Original languageEnglish
Pages (from-to)823-831
Number of pages9
JournalJournal of Minimally Invasive Gynecology
Volume25
Issue number5
DOIs
Publication statusPublished - 2018 Jul 1

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Robotics
Hysterectomy
Uterine Cervical Neoplasms
Arm
Postoperative Pain
Intraoperative Complications
Patient Rights
Advisory Committees
Operative Time
Lymph Node Excision
Tertiary Care Centers
Abdomen
Cost-Benefit Analysis
Length of Stay
Hemoglobins
Body Mass Index
Lymph Nodes
Carcinoma

All Science Journal Classification (ASJC) codes

  • Obstetrics and Gynaecology

Cite this

Yim, Ga Won ; Eoh, Kyung Jin ; Chung, Young Shin ; Kim, Sang Wun ; Kim, Sunghoon ; Nam, Eun Ji ; Lee, Jung Yun ; Kim, Young Tae. / Perioperative Outcomes of 3-Arm Versus 4-Arm Robotic Radical Hysterectomy in Patients with Cervical Cancer. In: Journal of Minimally Invasive Gynecology. 2018 ; Vol. 25, No. 5. pp. 823-831.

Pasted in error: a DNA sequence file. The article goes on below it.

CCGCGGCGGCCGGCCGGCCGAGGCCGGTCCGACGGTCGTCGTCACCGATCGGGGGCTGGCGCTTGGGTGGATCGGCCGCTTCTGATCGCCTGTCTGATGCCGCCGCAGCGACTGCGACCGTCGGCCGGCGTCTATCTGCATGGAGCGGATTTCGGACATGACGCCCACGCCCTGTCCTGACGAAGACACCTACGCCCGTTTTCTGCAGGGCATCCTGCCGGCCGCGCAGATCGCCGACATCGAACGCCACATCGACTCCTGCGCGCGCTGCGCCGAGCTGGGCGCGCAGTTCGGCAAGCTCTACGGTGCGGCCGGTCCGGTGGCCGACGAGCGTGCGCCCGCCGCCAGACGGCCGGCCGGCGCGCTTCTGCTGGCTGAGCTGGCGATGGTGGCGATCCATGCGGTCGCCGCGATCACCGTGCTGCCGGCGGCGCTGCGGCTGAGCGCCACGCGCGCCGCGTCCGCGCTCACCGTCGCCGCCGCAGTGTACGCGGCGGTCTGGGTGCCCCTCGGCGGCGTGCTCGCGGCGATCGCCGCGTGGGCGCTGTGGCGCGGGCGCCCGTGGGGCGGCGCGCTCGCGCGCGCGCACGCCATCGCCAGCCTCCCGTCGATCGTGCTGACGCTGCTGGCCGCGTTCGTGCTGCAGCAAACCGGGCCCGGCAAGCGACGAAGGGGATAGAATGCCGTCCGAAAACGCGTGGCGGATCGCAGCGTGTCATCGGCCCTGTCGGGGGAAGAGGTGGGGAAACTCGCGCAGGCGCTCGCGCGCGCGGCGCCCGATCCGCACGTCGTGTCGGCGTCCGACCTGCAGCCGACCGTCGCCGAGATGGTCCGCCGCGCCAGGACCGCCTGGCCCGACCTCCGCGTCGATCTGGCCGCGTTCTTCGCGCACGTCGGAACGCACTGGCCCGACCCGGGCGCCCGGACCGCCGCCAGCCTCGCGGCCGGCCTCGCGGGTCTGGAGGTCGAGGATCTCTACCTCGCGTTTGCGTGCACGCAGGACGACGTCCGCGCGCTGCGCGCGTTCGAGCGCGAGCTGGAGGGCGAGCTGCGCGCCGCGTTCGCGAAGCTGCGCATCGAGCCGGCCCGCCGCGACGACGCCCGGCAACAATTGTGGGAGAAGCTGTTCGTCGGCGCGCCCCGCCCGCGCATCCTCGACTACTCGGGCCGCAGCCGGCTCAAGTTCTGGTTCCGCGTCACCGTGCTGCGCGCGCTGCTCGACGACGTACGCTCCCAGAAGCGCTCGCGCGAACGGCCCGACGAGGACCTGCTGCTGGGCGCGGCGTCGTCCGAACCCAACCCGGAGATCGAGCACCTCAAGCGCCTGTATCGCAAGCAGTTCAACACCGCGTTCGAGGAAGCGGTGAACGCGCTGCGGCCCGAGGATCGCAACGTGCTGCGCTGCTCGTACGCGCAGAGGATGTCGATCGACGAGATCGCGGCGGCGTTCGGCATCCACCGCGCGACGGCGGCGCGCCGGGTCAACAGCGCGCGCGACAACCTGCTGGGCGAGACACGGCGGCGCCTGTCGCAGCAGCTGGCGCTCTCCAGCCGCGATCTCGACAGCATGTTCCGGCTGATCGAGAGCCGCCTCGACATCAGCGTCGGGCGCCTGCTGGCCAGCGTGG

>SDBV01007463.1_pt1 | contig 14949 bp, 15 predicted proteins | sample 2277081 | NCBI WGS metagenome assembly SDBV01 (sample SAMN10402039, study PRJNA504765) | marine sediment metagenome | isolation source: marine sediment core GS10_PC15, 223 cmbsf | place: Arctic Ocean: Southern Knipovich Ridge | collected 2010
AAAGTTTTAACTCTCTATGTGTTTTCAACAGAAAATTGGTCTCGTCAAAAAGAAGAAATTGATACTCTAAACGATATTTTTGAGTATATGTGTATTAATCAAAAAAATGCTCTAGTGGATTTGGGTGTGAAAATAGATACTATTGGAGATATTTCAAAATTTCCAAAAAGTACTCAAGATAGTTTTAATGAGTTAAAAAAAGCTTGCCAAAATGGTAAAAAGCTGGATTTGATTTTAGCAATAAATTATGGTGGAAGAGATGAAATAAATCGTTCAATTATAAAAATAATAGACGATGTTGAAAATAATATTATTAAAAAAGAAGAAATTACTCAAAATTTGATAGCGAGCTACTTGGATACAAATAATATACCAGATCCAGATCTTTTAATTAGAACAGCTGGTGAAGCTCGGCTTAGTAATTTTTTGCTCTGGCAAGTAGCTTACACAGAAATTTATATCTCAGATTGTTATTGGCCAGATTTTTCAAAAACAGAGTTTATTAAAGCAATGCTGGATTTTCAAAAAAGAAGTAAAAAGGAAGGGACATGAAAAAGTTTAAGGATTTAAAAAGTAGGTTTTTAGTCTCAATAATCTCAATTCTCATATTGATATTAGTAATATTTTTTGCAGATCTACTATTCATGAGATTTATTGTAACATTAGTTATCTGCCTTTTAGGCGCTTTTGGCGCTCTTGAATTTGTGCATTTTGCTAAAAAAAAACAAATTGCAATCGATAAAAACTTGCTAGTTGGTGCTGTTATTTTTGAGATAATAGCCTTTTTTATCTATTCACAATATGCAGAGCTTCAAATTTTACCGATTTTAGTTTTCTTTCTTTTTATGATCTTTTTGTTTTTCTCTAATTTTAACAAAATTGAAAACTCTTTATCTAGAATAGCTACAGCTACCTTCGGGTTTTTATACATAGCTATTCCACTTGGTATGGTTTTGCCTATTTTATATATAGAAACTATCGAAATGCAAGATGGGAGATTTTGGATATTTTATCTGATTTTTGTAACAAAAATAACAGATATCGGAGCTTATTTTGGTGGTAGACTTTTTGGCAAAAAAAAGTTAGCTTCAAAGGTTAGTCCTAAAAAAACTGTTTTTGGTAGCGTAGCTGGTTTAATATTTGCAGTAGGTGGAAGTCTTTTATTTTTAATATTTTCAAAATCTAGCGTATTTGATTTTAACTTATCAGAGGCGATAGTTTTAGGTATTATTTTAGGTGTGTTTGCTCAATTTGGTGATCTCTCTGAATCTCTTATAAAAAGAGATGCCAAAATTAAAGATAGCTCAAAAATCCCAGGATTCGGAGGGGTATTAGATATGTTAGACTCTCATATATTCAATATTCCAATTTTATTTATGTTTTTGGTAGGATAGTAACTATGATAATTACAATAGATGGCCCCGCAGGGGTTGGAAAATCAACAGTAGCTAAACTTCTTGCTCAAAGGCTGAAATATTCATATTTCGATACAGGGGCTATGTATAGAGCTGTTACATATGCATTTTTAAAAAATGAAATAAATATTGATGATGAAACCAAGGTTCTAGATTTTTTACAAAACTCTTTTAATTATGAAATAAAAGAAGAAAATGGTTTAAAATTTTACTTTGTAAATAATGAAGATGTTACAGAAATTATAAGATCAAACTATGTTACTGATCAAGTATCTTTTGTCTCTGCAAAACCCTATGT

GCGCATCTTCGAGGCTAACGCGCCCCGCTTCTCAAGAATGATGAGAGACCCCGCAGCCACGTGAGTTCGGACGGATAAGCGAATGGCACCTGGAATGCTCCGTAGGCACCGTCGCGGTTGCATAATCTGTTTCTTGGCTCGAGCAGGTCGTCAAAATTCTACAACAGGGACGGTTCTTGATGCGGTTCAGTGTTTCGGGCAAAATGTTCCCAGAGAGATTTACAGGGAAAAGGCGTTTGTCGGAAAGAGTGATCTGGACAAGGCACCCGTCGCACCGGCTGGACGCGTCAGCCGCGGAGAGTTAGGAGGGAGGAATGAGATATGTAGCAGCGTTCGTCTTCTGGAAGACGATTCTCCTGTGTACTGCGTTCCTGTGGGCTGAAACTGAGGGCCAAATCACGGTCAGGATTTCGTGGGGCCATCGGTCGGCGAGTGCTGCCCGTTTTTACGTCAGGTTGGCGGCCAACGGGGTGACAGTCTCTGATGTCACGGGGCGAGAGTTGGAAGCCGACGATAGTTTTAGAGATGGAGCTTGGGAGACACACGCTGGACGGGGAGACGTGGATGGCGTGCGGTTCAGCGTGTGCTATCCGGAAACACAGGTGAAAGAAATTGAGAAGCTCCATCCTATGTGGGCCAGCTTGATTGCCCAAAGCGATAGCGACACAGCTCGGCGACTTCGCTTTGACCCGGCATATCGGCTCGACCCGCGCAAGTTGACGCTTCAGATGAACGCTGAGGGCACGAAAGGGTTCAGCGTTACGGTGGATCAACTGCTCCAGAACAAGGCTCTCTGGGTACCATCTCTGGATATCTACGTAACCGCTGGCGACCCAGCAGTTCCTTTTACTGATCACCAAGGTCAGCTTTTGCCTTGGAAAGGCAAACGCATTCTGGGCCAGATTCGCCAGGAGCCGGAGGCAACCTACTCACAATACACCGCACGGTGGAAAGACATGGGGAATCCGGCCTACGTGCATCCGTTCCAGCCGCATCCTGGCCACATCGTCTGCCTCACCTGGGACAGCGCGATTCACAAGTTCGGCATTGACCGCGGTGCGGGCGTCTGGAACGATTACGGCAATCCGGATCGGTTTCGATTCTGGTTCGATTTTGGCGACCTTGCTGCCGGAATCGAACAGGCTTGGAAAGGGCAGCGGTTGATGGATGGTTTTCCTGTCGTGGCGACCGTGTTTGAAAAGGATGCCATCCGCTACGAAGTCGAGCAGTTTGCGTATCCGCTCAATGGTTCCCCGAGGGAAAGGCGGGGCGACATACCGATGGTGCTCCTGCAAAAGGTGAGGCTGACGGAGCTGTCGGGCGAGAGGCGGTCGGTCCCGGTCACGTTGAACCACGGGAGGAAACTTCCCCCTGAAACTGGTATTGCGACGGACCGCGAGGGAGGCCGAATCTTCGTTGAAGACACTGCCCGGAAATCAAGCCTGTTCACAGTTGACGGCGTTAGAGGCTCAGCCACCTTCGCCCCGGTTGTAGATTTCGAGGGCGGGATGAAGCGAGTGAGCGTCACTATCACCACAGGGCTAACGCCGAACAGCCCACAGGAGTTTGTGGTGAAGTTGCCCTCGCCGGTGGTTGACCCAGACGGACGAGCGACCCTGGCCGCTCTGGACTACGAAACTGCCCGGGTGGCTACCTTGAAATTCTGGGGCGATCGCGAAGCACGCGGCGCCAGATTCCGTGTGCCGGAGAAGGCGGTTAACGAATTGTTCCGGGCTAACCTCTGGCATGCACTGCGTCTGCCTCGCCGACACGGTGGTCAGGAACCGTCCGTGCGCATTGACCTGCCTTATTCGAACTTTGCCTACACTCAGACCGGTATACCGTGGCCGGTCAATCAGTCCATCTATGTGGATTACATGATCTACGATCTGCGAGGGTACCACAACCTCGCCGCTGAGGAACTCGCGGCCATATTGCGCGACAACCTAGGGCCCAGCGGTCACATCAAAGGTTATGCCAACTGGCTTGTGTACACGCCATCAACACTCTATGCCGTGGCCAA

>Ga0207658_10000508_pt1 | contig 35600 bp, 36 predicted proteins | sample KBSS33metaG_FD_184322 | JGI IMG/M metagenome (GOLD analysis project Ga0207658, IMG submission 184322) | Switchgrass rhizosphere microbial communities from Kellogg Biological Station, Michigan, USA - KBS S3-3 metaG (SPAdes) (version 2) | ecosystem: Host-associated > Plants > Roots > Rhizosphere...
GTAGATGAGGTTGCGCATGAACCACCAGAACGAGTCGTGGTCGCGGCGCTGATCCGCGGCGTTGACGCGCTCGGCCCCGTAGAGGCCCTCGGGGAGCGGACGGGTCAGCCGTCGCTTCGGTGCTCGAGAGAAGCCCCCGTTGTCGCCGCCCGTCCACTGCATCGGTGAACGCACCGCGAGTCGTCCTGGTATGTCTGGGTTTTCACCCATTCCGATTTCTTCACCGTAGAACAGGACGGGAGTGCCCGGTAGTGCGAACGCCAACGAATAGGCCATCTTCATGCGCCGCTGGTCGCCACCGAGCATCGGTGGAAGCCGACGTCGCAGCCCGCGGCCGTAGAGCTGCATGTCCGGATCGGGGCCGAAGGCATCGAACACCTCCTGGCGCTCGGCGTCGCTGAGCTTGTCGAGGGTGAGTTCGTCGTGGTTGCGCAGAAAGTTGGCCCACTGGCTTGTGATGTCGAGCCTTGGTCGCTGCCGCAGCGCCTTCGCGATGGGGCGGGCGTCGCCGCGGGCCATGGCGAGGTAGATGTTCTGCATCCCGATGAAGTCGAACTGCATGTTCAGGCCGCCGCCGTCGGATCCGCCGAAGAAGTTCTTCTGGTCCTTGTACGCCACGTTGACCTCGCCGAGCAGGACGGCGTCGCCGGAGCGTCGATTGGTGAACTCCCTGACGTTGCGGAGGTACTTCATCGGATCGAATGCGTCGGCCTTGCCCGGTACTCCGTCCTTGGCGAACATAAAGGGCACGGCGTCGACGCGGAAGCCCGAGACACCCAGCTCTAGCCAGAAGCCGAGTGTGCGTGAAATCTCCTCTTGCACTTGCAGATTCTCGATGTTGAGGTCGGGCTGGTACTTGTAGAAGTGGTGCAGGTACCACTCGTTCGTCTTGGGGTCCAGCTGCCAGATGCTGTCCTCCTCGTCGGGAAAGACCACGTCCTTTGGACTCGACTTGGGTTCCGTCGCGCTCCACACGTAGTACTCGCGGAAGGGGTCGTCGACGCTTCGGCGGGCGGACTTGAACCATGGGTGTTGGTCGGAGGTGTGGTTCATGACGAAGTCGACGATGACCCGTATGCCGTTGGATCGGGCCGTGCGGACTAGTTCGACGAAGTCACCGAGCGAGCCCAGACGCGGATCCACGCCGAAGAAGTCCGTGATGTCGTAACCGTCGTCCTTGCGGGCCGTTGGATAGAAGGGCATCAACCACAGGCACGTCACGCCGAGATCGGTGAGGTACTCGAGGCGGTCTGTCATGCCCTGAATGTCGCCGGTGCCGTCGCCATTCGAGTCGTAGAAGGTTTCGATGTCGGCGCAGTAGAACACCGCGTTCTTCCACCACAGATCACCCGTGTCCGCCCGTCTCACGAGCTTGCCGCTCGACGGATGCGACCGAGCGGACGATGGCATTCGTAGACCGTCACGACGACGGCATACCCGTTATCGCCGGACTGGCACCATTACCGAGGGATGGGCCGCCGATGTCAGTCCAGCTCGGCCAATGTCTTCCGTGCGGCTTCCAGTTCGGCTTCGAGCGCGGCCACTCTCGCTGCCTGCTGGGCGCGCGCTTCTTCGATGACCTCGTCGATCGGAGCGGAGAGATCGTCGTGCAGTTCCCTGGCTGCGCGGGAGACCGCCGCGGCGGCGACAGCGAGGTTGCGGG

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author = "Yim, {Ga Won} and Eoh, {Kyung Jin} and Chung, {Young Shin} and Kim, {Sang Wun} and Sunghoon Kim and Nam, {Eun Ji} and Lee, {Jung Yun} and Kim, {Young Tae}",
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Perioperative Outcomes of 3-Arm Versus 4-Arm Robotic Radical Hysterectomy in Patients with Cervical Cancer. / Yim, Ga Won; Eoh, Kyung Jin; Chung, Young Shin; Kim, Sang Wun; Kim, Sunghoon; Nam, Eun Ji; Lee, Jung Yun; Kim, Young Tae.

In: Journal of Minimally Invasive Gynecology, Vol. 25, No. 5, 01.07.2018, p. 823-831.

Research output: Contribution to journalArticle

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T1 - Perioperative Outcomes of 3-Arm Versus 4-Arm Robotic Radical Hysterectomy in Patients with Cervical Cancer

AU - Yim, Ga Won

AU - Eoh, Kyung Jin

AU - Chung, Young Shin

AU - Kim, Sang Wun

AU - Kim, Sunghoon

AU - Nam, Eun Ji

AU - Lee, Jung Yun

AU - Kim, Young Tae